Mentioned earlier, Japan’s first tokusatsu hero was Moonlight Mask and in Marvel’s Moon Knight, Toei found a new property that could pay homage to their own past. Mask was a mysterious costumed hero whose identity was never confirmed to viewers (though Detective Juro Iwai seemed most likely) that donned an all-white costume with a turban upon his head and employed a multitude of weapons including pistols and crescent moon boomerangs. Knight was mercenary Marc Spector offered redemption for his past by the Egyptian moon god Khonshu to become his avatar on Earth. Donning an all-white costume with a hood, Spector fought crime with a multitude of weapons including darts and crescent moon blades. Toei produced a character design of the Marvel character prominently featuring a saber on his belt but rather than become a television series, Moon Knight became a comic book by Gosaku Ota in the magazine Televi-Kun from August 1979 to July 1980. Therein, Knight fought the Black Wolf Group and their monstrous creations. Over the years, many parodies and homages to Moonlight Mask appeared in Japan, likely the best known in America was the character Moonlight Knight in the Sailor Moon series (which was animated by Toei). A character bearing some resemblance to Toei’s Moon Knight design was Shadow Moon, an antagonist in the series Kamen Rider Black and its sequel Kamen Rider Black RX (the latter adapted in America as Masked Rider). The blog continued there was one more property Toei tried to convince Marvel to extend its three year contract for them to produce.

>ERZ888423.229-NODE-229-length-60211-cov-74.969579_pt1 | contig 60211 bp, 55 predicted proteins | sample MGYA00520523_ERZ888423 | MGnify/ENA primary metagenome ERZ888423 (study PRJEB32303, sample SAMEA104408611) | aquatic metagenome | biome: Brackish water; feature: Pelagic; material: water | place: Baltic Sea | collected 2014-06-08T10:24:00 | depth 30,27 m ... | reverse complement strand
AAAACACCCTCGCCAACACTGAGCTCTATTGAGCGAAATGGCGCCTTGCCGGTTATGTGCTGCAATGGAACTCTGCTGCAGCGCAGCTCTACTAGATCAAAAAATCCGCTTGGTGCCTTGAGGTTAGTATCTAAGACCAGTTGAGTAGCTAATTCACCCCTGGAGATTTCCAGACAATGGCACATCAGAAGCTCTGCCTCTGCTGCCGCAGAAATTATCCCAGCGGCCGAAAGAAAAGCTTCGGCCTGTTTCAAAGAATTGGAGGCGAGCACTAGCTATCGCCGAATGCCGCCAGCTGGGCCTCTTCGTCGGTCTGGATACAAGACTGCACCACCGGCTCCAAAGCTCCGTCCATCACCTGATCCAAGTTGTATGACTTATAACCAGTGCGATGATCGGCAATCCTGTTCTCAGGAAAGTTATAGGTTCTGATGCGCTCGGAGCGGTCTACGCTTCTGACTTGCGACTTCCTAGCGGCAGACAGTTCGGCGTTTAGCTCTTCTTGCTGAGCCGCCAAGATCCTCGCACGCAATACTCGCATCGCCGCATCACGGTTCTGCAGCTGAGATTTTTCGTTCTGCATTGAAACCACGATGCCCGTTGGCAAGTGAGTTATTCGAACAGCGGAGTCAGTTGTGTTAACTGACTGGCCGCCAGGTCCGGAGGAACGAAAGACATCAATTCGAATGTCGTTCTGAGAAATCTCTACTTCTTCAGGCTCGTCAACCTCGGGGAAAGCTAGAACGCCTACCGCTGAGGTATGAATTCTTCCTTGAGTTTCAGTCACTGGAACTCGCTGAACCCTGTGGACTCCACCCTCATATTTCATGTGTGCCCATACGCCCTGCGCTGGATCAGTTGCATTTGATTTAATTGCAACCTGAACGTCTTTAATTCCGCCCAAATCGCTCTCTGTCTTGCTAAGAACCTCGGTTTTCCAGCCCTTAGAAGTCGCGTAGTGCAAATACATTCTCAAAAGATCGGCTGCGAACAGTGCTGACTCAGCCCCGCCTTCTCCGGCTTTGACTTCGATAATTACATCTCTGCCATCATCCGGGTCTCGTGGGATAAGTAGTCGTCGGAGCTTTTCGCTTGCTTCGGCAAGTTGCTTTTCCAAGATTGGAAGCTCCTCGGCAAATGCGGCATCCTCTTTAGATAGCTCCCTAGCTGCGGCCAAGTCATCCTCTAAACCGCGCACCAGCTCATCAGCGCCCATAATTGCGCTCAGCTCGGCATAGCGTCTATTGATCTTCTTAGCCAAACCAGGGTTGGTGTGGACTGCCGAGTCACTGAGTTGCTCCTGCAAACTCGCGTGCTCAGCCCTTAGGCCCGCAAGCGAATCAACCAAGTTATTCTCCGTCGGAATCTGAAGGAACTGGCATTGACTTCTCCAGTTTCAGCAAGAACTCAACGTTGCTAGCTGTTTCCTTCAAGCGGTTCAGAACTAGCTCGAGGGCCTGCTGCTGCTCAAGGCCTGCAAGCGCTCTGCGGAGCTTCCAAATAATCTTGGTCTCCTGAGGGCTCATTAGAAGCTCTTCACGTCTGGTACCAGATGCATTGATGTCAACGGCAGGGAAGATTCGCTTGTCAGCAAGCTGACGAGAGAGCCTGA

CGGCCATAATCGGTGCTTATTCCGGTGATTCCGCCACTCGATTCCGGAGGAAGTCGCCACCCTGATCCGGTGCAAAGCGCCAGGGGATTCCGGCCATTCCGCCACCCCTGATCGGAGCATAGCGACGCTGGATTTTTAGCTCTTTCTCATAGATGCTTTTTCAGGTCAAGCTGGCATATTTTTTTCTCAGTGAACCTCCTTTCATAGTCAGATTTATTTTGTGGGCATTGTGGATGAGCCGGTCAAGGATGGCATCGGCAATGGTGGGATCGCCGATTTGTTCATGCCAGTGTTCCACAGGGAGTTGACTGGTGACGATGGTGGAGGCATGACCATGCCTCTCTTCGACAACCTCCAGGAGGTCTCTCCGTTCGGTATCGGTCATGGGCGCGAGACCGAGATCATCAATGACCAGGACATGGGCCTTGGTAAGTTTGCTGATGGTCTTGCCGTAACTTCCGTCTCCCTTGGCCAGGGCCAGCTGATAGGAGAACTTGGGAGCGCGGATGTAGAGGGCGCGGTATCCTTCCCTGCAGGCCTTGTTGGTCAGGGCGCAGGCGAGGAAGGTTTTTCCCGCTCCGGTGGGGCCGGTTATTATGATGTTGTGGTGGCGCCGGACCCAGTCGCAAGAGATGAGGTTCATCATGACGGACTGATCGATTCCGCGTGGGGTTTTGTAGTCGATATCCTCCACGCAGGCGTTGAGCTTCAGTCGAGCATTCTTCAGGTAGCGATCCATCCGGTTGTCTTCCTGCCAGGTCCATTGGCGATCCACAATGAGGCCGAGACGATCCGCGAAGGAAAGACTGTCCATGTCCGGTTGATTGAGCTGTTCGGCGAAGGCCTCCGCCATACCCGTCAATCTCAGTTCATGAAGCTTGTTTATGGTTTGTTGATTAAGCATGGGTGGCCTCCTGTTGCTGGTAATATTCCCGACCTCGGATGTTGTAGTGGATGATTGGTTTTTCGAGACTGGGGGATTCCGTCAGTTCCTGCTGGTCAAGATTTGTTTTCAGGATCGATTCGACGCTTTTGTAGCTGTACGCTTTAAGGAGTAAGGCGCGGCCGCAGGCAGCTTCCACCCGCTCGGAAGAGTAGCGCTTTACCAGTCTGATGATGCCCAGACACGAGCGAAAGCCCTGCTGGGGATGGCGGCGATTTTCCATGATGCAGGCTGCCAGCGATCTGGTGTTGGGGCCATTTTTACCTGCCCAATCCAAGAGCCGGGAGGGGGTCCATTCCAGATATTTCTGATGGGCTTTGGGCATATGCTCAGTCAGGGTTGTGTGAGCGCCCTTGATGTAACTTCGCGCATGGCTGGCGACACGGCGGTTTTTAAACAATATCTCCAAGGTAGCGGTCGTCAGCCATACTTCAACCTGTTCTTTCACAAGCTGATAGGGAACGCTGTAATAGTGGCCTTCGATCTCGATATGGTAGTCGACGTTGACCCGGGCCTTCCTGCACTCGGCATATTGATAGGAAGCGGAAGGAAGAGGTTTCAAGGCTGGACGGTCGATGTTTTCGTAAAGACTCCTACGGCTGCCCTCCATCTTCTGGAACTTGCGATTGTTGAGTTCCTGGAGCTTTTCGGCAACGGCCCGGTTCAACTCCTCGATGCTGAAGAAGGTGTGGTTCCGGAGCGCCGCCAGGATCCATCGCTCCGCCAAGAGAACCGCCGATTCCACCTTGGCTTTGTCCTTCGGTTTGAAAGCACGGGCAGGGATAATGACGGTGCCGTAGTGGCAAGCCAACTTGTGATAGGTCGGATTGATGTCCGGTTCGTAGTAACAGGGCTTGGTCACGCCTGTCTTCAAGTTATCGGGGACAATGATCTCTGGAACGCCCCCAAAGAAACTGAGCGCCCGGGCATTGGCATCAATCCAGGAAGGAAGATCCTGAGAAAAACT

In Silver Surfer, Toei planned a TV movie and at least 26 thirty-minute episodes featuring Silver Surfer, Ms. Marvel, and the Thing. The story they planned involved the Galactus Corps coming to Earth to conquer it when Suzuka Masumi, aka Ms. Marvel of the Japan Branch of the Independent Strategy Office, encounters the Silver Surfer. Enslaved by Galactus when he conquered his home Zen-La, the Surfer was forced to become a soldier in his army imbued with cosmic power. Managing to escape, the Surfer fought on behalf of the Earth because it was the home planet of his mother. Fighting beside the Surfer was Ishihara, a truck driver involved in an explosion of alien energy turning him into the super-powered Thing. Character designs were drawn up of the three heroes and Galactus. Sadly, Marvel apparently passed on the offer but the blog believes aspects of the series were then adapted to the Space Sheriff Gavan series. Gavan gave rise to the third major tokusatsu franchise under Toei after Kamen Rider and Super Sentai in Metal Hero. Later installments of Space Sheriff were adapted for VR Troopers and Big Bad Beetleborgs was adapted after Metal Hero series Juukou B-Fighter and its sequel B-Fighter Kabuto. With this perspective, its intriguing to see how much influence came from the collaboration between Toei and Marvel in the world of tokusatsu.